Arizona started the battle over adding a proof of citizenship requirement to the national motor-voter registration forms, going to the U.S. Supreme Court twice over the matter. Today, word came out that the Commission in charge of the national forms was giving in on the issue, kicking off an intra-commission battle which could spread to the states and courts. Arizona is currently on the sidelines, although Secretary of State Michele Reagan could soon join in. Here is the background: The U.S. Election Assistance Commission was a commissioner-less commission for several years, which led to some of the Arizona/Kansas fights with it over the forms. Arizona had passed Prop 200 back in 2004, which required documentation proving citizenship before being registered to vote. That went to the Supreme Court, and Justice Scalia gave the state a road-map on how to navigate through the EAC.
A state House panel on Monday approved a measure that, had it been in effect in 2000, would have meant Al Gore becoming president. The legislation is designed to do an end run around the Electoral College system, which has been in place since the United States was formed. The system assigns electoral votes to each state based on the number of congressional seats. More to the point, the president is elected only when a candidate gets at least half of the 538 votes, regardless of who got more popular votes nationally. Nothing in Arizona’s HB 2456 would change that. Instead, the proposal by Rep. J.D. Mesnard, R-Chandler, would require the state to enter into deals with other states: Once there is agreement by states totaling 270 electoral votes, each would require its electors to cast their vote for whoever wins the national popular vote.
In a handful of Democratic caucus precincts Monday, a delegate was awarded with a coin toss. It happened in precinct 2-4 in Ames, where supporters of candidates Bernie Sanders and Hillary Clinton disputed the results after 60 caucus participants apparently disappeared from the proceedings. As a result of the coin toss, Clinton was awarded an additional delegate, meaning she took five of the precinct’s eight, while Sanders received three. Similar situations played out at various precincts across the state, but had an extremely small effect on the overall outcome, in which Clinton won 49.9 percent of statewide delegate equivalents, while Sanders won 49.5 percent. The delegates that were decided by coin flips were delegates to the party’s county conventions, of which there are thousands selected across the state from 1,681 separate precincts. They were not the statewide delegate equivalents that are reported in the final results.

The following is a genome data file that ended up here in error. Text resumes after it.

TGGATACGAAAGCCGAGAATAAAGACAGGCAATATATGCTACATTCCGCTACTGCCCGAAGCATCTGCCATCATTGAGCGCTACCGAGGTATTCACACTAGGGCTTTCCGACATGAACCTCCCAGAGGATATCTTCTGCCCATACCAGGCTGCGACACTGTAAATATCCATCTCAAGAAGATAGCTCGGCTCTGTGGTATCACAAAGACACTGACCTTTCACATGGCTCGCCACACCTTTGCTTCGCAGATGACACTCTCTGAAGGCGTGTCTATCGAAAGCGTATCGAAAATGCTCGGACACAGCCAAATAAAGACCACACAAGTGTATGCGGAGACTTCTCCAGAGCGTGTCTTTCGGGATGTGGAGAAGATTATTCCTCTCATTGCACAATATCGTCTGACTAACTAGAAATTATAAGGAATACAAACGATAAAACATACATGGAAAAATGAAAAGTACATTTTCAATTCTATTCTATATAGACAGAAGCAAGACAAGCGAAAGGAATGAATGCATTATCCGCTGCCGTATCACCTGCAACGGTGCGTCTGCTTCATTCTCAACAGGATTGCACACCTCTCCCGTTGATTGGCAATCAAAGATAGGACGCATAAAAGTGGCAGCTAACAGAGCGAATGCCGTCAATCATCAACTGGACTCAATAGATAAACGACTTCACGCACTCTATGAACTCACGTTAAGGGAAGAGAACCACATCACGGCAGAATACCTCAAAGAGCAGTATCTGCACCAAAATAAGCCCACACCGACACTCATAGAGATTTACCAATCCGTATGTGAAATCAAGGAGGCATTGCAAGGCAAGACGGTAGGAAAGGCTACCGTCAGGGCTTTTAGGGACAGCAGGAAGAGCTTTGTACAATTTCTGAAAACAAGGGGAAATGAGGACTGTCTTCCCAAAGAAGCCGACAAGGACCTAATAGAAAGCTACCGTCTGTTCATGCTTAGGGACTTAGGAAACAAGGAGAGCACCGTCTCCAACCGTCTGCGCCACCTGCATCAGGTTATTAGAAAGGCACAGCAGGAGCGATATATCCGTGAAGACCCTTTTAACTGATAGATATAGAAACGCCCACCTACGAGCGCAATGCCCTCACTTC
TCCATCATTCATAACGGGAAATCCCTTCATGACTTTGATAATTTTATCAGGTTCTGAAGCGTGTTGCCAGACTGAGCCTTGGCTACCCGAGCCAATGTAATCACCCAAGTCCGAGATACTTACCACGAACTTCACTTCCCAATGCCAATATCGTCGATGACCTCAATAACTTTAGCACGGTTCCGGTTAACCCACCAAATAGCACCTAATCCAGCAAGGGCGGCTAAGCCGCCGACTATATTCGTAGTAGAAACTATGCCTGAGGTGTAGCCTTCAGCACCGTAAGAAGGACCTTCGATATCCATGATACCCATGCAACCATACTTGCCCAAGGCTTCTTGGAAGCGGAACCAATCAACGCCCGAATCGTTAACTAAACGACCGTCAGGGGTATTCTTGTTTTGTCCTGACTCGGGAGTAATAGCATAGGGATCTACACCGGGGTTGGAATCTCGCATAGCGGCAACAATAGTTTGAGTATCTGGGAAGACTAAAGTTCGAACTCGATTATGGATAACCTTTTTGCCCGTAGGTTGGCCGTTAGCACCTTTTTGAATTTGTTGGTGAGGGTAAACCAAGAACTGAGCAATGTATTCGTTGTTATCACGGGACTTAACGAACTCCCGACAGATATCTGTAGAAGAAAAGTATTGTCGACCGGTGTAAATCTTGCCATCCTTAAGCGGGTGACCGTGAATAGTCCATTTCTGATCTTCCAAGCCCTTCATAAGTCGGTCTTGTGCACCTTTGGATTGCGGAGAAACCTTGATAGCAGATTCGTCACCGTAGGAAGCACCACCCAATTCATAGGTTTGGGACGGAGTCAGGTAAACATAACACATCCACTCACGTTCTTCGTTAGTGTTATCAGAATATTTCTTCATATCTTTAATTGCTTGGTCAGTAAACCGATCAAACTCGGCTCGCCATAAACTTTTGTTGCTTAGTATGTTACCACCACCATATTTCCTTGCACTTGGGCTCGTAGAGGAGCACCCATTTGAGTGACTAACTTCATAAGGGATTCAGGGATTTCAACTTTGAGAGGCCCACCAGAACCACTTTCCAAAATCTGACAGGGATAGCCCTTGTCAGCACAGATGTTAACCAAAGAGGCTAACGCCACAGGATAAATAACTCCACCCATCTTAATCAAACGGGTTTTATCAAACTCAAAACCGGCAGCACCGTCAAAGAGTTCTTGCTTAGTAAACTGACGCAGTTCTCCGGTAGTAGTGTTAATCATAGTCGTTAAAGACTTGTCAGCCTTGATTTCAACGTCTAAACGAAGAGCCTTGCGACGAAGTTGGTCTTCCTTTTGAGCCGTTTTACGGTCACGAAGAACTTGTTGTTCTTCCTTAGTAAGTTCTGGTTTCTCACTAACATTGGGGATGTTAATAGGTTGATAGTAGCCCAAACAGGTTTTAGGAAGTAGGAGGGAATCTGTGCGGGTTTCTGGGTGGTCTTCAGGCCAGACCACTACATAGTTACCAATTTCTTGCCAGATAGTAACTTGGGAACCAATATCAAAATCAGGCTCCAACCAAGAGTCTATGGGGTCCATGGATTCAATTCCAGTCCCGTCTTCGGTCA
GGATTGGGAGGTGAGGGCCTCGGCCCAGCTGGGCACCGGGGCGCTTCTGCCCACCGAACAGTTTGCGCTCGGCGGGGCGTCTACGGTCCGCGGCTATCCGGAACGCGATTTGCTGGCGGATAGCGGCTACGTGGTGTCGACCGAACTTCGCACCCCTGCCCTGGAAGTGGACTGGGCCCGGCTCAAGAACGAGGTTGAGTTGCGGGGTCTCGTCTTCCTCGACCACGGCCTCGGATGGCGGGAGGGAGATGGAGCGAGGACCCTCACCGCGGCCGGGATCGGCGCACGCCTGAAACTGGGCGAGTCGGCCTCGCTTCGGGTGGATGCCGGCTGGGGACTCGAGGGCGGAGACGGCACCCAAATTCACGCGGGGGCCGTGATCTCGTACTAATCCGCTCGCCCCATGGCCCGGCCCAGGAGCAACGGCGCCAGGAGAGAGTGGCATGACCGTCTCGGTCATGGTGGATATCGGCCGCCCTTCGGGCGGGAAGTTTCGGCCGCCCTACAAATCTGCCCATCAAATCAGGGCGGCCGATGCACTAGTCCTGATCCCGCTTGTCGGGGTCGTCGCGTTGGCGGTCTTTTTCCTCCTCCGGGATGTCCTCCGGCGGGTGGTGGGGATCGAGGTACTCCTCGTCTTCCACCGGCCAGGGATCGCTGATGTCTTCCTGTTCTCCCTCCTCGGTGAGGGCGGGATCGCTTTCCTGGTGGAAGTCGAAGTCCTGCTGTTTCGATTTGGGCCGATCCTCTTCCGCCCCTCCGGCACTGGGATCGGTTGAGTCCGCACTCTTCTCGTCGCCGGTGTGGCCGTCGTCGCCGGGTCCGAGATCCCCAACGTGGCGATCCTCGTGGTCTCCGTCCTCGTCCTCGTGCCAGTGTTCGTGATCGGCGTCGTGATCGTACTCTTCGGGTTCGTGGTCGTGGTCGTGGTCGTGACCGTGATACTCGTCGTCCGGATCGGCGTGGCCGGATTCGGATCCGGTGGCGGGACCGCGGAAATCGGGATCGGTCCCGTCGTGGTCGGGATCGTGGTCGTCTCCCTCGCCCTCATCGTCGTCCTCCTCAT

Despite rumors on Twitter to the contrary, by almost all accounts the Microsoft app used to tally unverified caucus votes in Iowa worked exactly as it was supposed to. What broke were the web sites where Republicans and Democrats posted close to real-time information about those votes, which at times crashed under the crush of people eager for news of their candidates. That didn’t surprise Douglas W. Jones, the recording secretary for the Democratic caucus, precinct 4 in Iowa City, Iowa. “In the modern, media-driven world, we’re desperate for results,” he said. His son Nathaniel Douglas, 32, send their caucus results in to the county Democratic party using the app built by Microsoft for the purpose, which he said “worked as advertised.” In precincts where workers didn’t have smart phones, the older updating system of calling in and pressing buttons on a touch-tone phone after inputting a PIN for security was used. “Both systems worked fine,” Douglas said. … At their heart, they are a way for Iowa voters to chose delegates to county, district and state political conventions who will then go on to chose their candidate. That process is heavily scrutinized and has very reliable and very old security baked into it — “it all happens on paper, which we’ve been using for elections going back to Roman times,” said Jones, who is also a professor of computer science at the University of Iowa and an expert on online voting systems.
Kansas: Wichita State statistician casts vote for regular auditing of Kansas election returns | Topeka Capital-Journal